# On Imbalanced Datasets

What's the difference between macro and weighted averages? Do they matter? On imbalanced datasets.

I recently came across some interesting results using scikit-learn’s classification_report.

							precision    recall  f1-score   support

0       0.86      0.52      0.65        83
1       0.88      0.98      0.92       287

accuracy                           0.87       370
macro avg       0.87      0.75      0.78       370
weighted avg       0.87      0.87      0.86       370

Confusion Matrix:
[[ 43  40]
[  7 280]]


The results show a peculiar difference between the macro and weighted average results for recall (and as a result, f1); the weighted average is slightly higher (0.86 vs 0.78). This stems from the imbalanced nature of the dataset. The supportcolumn shows the number of samples in each class, 0 and 1, respectively. The samples belonging to class 1 make up about 77% of the samples. Given this relative imbalance between the two classes, the model could do well by simply guessing that all samples in class 1 belong to class 0.

We can see this more clearly with a more extreme example, courtesy of Stack Overflow.

Classification Report :
precision    recall  f1-score   support

0       1.00      1.00      1.00     28432
1       0.02      0.02      0.02        49

accuracy                           1.00     28481
macro avg       0.51      0.51      0.51     28481
weighted avg       1.00      1.00      1.00     28481


Here, class 0 dominates about 99.8% of all of the samples. With such an imbalanced dataset, the model should always predict any event belonging to the majority class.

### Macro Average

That’s exactly what the discrepancy between the macro and weighted averages is telling us. The macro average evenly multiplies each class’s score by 1/n where n is the number of predicted classes and adds them together. Since the model performs binary classification, this is just 1/2. If we consider the F1 scores for my dataset above, at 0.65 and 0.92 for classes 0 and 1:

$$avg_{macro} = \dfrac{1}{2}\times score_0 + \dfrac{1}{2} \times score_1$$

$$avg_{macro} = \dfrac{1}{2} \times 0.65 + \dfrac{1}{2} \times 0.92$$

$$avg_{macro} = 0.785$$

### Weighted Average

Not too bad. However, the weighted average instead multiplies each class’s score by a weighted percentage each class takes in the sample. So instead of /n we’ll multiply by samples in class n/total samples where n is again the number of predicted classes.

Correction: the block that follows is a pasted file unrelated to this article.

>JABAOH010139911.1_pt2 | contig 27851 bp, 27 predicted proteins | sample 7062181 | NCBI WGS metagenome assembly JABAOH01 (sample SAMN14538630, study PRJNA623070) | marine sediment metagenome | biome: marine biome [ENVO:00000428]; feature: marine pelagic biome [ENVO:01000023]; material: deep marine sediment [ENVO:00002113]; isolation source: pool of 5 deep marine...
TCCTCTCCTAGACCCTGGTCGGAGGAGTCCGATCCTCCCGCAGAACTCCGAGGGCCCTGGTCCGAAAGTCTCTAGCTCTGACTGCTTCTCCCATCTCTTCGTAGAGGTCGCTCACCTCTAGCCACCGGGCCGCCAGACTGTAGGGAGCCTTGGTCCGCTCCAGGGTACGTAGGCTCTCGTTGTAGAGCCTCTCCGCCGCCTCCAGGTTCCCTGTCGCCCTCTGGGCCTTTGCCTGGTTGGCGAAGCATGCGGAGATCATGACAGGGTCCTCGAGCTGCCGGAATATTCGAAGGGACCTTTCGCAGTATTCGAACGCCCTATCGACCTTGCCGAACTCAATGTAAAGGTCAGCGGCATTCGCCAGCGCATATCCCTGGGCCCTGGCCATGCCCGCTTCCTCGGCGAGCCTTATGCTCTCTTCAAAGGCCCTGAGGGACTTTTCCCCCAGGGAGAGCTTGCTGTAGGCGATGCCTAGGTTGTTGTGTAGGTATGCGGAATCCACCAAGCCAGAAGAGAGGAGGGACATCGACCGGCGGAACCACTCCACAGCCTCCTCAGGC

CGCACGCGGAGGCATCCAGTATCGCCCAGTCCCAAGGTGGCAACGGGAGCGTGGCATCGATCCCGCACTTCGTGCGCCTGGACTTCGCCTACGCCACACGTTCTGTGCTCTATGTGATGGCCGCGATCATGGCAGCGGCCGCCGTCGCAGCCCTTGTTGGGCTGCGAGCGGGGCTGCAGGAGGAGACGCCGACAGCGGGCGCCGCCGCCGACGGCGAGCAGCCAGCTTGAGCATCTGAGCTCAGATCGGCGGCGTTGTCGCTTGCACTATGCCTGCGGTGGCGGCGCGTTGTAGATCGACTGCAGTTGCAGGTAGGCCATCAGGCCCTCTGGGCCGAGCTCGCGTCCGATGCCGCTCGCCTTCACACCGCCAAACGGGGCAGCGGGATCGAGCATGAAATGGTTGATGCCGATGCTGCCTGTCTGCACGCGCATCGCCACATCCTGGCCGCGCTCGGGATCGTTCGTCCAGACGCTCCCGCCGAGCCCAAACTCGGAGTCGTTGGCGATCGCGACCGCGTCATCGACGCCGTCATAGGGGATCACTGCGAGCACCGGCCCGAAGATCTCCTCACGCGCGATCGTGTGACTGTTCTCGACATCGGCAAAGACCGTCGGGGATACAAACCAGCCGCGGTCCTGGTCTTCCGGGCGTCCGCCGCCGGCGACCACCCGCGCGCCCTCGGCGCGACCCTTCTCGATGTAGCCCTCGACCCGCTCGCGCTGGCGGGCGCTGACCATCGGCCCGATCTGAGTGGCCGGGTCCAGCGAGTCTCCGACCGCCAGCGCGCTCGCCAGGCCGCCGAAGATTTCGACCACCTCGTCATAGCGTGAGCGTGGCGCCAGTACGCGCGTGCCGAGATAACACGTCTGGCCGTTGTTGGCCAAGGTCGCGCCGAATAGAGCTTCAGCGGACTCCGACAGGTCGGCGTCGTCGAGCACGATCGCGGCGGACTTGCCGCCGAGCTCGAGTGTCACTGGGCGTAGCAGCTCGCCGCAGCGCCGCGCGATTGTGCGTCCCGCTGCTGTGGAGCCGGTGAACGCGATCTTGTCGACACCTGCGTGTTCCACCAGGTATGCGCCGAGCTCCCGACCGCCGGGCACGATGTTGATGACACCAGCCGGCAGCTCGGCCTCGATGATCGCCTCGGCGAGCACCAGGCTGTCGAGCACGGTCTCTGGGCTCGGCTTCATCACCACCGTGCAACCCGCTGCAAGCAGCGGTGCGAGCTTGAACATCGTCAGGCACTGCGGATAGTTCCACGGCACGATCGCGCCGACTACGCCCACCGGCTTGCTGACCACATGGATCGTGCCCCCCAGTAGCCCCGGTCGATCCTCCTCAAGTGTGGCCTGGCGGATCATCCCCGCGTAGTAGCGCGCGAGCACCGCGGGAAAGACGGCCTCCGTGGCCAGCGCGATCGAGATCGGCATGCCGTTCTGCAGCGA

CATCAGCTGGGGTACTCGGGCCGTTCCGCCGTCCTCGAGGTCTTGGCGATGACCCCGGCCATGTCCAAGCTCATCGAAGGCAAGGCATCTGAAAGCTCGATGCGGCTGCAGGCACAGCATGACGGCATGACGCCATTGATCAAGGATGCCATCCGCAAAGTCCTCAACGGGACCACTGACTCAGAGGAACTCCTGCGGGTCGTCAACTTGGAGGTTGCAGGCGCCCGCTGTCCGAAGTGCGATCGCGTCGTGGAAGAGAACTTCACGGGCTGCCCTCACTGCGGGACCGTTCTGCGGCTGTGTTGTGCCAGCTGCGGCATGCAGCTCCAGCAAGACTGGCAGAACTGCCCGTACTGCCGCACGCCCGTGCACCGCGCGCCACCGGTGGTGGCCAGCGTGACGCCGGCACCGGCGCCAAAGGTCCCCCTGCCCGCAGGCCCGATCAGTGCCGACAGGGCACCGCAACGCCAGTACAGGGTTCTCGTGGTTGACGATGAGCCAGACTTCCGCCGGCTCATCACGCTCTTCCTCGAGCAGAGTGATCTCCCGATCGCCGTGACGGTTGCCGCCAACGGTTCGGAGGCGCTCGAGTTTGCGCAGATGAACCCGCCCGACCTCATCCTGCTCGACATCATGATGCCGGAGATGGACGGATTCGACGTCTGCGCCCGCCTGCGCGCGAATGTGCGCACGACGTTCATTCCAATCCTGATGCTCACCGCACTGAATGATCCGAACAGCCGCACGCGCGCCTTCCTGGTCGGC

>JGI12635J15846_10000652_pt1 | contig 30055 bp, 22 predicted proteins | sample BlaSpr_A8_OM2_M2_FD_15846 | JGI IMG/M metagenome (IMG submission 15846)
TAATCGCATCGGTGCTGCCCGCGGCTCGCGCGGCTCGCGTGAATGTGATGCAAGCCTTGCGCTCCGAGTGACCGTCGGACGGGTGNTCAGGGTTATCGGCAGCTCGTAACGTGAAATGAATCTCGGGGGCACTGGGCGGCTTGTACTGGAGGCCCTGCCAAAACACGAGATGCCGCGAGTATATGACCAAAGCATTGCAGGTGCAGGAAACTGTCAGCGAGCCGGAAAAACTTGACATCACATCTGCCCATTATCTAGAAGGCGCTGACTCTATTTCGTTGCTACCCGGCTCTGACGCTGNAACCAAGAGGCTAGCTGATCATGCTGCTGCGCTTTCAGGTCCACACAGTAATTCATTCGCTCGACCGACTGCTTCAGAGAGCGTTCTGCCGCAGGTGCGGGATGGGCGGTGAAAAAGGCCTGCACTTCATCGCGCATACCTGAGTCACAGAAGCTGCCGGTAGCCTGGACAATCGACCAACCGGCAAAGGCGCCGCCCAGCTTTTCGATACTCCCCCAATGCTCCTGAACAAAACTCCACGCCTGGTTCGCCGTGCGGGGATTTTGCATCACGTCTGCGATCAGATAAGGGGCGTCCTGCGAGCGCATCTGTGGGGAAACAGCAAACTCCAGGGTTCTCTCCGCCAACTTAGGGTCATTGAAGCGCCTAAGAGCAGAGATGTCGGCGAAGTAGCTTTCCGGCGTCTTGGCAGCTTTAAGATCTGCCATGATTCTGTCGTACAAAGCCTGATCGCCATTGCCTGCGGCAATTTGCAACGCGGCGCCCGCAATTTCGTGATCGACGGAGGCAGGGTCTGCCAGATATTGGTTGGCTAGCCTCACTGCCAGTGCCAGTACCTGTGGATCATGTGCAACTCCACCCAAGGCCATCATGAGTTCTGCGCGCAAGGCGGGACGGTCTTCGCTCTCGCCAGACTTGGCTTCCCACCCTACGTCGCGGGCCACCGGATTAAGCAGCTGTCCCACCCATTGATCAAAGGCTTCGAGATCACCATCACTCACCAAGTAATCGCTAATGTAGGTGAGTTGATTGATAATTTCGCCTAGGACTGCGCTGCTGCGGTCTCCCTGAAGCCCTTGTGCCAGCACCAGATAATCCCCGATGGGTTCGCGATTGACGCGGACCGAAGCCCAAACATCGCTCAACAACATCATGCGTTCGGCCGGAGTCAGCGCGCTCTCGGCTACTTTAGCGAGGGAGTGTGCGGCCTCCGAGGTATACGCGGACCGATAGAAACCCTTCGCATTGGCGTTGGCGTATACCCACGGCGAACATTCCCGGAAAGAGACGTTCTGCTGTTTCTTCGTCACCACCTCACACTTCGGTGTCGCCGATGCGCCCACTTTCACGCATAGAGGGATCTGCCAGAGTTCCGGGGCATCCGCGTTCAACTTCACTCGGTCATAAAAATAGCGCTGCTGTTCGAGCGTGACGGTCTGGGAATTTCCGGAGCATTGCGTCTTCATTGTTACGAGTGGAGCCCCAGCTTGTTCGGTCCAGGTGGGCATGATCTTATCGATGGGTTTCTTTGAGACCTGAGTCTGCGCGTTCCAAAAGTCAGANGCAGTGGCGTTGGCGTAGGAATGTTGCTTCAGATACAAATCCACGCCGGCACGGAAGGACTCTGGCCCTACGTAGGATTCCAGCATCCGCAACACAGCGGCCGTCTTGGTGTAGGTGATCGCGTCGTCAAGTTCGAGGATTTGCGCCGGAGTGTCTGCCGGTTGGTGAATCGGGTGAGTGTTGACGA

Consider again my dataset’s F1 results alongside the number of samples in each class, 83 and 287.

$$avg_{weighted} = \dfrac{samples\space in\space class\space 0}{total\space number\space of\space samples} \times score_0 + \dfrac{samples\space in\space class\space 1}{total\space number\space of\space samples} \times score_1$$

$$avg_{weighted} = \dfrac{83}{83+287}\times 0.65 + \dfrac{287}{83+287} \times 0.92$$

$$avg_{weighted} = 0.859$$

So that’s how we arrive at our macro and weighted averages.

### How Did We Get Here?

Imbalanced datasets occur all of the time in practice. Especially given that we often want to predict rare or extreme outliers. Consider detecting skin cancer from pictures of patients. Assuming no bias in who is submitting their photos, it’s likely that most pictures will show no signs of skin cancer. The true positive case, actually having skin cancer, may occur in one out of every five cases. Other applications may have much rarer events with 1000:1 odds or higher. Should we sample such that each class is given equal weight? Or should we train the model on a proportion it’s likely to see in the real world?

### How Should We Approach It?

No, we should not split the classes 1:1. The question that we should instead be asking is, “is the minority class properly represented?” Specifically for my dataset, in the real world, do the members of class 1 typically account for 77% of the population? If so, great! We’re testing and training on realistic populations. Re-balancing the training data would negatively influence our model, as most classifiers assume that predictions follow “…the same distribution as the training data”.

Furthermore, we should examine if we have enough data to represent that minority class properly. Obviously, having 1 member of the minority class is not sufficient. Is having 10? Likely not. 100? Maybe. What about 10,000? Now we’re talking! It might be the case that we need more data. It’s reported that data-hungry models, like Random Forest Classifiers, should have sample sizes that are 200 times larger than the number of features. My dataset has 1,536 features, so my 370 events are far from the target amount of 307,200 (for both classes).

Finally, we should consider adjusting the threshold of the model’s prediction. Most models assume a threshold of 50%. As in, if the model is more than 50% sure, it’ll place an event in a particular class. But maybe we can adjust this value to be relevant to our context. A great example is with weather patterns. No meteorologist says it’s going to pour or not pour. Instead, they give likelihoods that an event will happen. Maybe that’ll help in this case.

Another likely point of optimization lies in feature engineering. Perhaps those features aren’t very important to begin with. I’m not quite sure yet, but I’ll keep experimenting and maybe come back to update this post with what works well. I know definitively that I need more samples, so that’s the first order of business.

In machine learning, you have the data you have. Re-balancing involves removing events from the majority class or replicating events from the minority class. This either removes information or provides no new information. In cases where we’re considering replicating data, we should instead consider creating and labeling additional events to increase the population of the minority class.